Buddy paused theatrically to allow his words to sink in. The cats surrounding his stool whimpered and seemed to draw into themselves and become half their size. Max visibly shook. Buddy continued, 'Three cats disappeared overnight. Their owners each said their pets went out at bedtime and never returned. They all reported hearing wild shrieks and then silence. Talking to this reporter, the neighbors had tears in their grieving eyes.'

Chessie gazed around at the quivering mass of fur surrounding Buddy and smiled. 'She's enjoying their fear,' Jim thought. He'd never have believed it of the old girl.

'Every owner of a missing cat concurred that they had seen a large black shape in their yards, but when they investigated, they found nothing.' Buddy again hesitated before continuing, looking benevolently at each of his audience ... as though he wanted to imprint their faces on his memory before they too disappeared.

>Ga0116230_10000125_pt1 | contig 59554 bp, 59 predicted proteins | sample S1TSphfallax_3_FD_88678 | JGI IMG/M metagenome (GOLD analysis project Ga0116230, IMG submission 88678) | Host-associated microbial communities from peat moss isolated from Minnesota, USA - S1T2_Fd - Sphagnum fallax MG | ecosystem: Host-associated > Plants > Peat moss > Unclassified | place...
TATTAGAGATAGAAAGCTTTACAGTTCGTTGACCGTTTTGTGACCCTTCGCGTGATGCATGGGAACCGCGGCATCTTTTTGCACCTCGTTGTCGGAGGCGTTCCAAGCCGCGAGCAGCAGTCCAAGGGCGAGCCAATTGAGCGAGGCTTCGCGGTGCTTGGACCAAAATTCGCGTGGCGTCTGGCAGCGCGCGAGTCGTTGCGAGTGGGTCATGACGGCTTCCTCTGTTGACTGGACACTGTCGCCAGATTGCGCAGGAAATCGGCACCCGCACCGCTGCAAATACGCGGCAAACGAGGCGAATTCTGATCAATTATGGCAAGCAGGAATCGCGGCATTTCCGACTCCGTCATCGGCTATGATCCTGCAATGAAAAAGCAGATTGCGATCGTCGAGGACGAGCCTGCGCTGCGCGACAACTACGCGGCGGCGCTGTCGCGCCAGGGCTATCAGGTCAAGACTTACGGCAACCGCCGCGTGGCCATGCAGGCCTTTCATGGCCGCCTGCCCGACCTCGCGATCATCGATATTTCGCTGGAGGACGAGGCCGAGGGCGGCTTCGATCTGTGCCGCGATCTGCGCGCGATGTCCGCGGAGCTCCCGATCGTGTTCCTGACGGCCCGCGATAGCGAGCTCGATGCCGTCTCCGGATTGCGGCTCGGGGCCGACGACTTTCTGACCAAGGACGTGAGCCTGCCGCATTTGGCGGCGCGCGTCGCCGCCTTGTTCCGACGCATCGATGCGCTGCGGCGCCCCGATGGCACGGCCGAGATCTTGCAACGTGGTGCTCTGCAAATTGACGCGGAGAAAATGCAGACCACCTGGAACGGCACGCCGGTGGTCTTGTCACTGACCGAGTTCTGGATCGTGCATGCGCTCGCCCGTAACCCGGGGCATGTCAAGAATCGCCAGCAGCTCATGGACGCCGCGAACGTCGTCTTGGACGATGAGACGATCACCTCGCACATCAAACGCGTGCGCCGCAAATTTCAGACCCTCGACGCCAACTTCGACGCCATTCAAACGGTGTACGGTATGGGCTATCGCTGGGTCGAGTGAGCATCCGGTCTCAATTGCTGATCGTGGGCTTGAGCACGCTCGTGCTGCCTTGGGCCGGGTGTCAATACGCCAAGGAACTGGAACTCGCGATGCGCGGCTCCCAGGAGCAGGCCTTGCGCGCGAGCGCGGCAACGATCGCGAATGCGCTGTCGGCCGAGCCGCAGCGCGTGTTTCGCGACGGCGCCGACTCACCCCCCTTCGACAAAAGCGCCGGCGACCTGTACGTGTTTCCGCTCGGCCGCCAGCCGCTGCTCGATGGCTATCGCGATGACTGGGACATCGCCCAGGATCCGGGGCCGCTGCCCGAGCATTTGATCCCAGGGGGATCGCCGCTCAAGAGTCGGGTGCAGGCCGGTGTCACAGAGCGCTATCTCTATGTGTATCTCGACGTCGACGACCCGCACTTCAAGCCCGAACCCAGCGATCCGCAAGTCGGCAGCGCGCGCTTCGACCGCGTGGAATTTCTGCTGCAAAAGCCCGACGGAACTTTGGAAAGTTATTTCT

Shaking his head gently, despairingly, he went back to the newspaper and began again. 'No new sightings have been reported, but that doesn't mean that the Cat Snatcher has moved on. Cats have been disappearing every night. The police are at an impasse. It's like trying to catch a wisp of fog, the police chief is quoted. It's impossible to catch fog. We don't know what else to do but ask everyone to keep their cats in and hope that the Cat Snatcher moves on. That's all for tonight, ladies and gentlemen. Time to say goodbye. See you all tomorrow night for a new update. Keep together now. There's safety in numbers.'